Mayor Walsh joins 35 mayors in a fight against sexual trafficking
June 22, 2015
Mayor Martin J. Walsh today reinforced his commitment to combating sex trafficking in Boston through comprehensive demand reduction and prevention. At the 83rd Annual Conference of Mayors in San Francisco, Mayor Walsh joined 35 mayors from across the country in signing a resolution calling for aggressive anti-trafficking interventions to end demand for sex buying and mitigate the associated public safety, economic and health risks to our nation’s cities.
“Human trafficking is a crisis that is plaguing our communities, in Boston, and across the nation,” said Mayor Walsh. “We must do everything we can to raise awareness and put an end to this heinous crime, by working together to allocate much needed resources to victims and survivors. We must continue to seek justice, safe communities and programming to help those who have been affected.”
Focusing on eliminating the demand for sexual exploitation, the resolution urges that all anti-trafficking strategies hold both sex buyers and pimps accountable for fueling a deeply damaging industry and provide services to help exploited people leave the industry. In addition to citywide strategies, the mayors also called on the federal government to quickly implement the Justice for Victims of Trafficking Act (JVTA), which will direct much needed resources to help law enforcement target buyers and support victims.
JVTA is the first comprehensive bill to address the domestic trafficking of American citizens, providing funding for survivor services, as well as new tools for law enforcement to investigate and prosecute trafficking crimes.
The mayors also advocated demand reduction as a pragmatic, effective way to eliminate the sexual exploitation. Sex buyers drive the illegal, harmful enterprise and associated criminal and societal challenges, including drug addiction, street violence, and gangs, according to the resolution.
“Every day, sex buyers make the choice to perpetuate a deeply damaging industry that hurts vulnerable people and harms our communities,” said Ziba Cranmer, Executive Director of Demand Abolition, a Massachusetts-based nonprofit working to reduce the demand for purchased sex. “Holding buyers accountable for their choices while supporting survivors exploited by the industry is critical to the safety and well-being of individuals in cities across the city. Take away the buyers, and we take away the abuse.”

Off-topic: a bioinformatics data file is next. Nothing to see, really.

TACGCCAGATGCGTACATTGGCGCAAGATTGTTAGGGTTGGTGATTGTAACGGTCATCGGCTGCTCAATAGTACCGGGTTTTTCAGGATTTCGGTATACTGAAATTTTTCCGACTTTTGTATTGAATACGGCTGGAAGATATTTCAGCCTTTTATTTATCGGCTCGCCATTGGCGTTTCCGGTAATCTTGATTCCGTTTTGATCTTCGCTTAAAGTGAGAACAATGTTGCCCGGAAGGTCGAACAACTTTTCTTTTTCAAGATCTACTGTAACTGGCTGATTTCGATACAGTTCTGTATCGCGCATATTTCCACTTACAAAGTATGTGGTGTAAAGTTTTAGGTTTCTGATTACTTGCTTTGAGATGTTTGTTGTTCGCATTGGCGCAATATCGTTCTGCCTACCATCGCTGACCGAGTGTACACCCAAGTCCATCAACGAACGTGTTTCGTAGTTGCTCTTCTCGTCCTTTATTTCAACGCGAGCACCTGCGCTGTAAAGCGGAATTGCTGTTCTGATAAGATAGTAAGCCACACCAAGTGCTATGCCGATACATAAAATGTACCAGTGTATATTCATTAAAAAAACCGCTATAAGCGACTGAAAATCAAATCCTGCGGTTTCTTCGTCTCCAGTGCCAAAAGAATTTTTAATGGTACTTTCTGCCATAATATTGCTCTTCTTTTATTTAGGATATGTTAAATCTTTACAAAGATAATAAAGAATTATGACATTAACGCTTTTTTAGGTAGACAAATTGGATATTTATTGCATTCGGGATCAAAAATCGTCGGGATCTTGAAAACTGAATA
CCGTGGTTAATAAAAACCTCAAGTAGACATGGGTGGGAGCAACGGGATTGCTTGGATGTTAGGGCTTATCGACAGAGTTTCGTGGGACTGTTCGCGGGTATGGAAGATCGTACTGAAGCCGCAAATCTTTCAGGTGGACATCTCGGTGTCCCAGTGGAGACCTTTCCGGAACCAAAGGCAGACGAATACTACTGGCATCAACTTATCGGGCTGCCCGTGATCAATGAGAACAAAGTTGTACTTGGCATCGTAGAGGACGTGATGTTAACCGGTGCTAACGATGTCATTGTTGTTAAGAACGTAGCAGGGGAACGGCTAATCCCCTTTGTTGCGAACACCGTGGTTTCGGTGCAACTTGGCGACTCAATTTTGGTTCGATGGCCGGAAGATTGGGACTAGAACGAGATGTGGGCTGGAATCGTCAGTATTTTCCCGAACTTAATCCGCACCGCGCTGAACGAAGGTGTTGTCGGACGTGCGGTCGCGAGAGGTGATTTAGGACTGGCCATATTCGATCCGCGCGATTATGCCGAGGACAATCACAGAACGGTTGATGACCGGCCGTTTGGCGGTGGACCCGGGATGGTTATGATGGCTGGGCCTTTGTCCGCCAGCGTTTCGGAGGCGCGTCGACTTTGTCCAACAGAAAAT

Mayor Walsh is among 11 mayors in a network launched in February called Cities Empowered Against Sexual Exploitation (CEASE). Catalyzed by Demand Abolition, these cities are committed to reducing the demand for buying sex in their communities by 20 percent within two years. Many cities have already implemented tactics to end demand for illegal commercial sexual exploitation and many mayors are focused on reducing this harmful industry locally and nationally.
During the Conference, Mayor Walsh also sponsored a resolution equity in medical research, which builds off the 1993 National Institutes of Health (NIH) Revitalization Act, a law mandating that women and minorities be included in clinical trials funded by the NIH. This new resolution calls on the federal government and other funding agencies ensure that the design of clinical studies includes a consideration of the sex of the subject, adequate participation of women, including women from diverse racial and ethnic backgrounds, and the reporting of sex-stratified findings, and that medical device and pharmaceutical labeling should carry a disclaimer or warning label if clinical testing did not include adequate numbers of female subjects.
Other resolutions sponsored by the Mayor focused on common-sense gun legislation, paid-parental leave policies, addressing the nation’s wealth gap and economic security and increasing Low Income Home Energy Assistance Program (LIHEAP) funding for underserved populations. For more information on the Annual Meeting or the resolutions sponsored by Mayor Walsh, please visit: usmayors.org.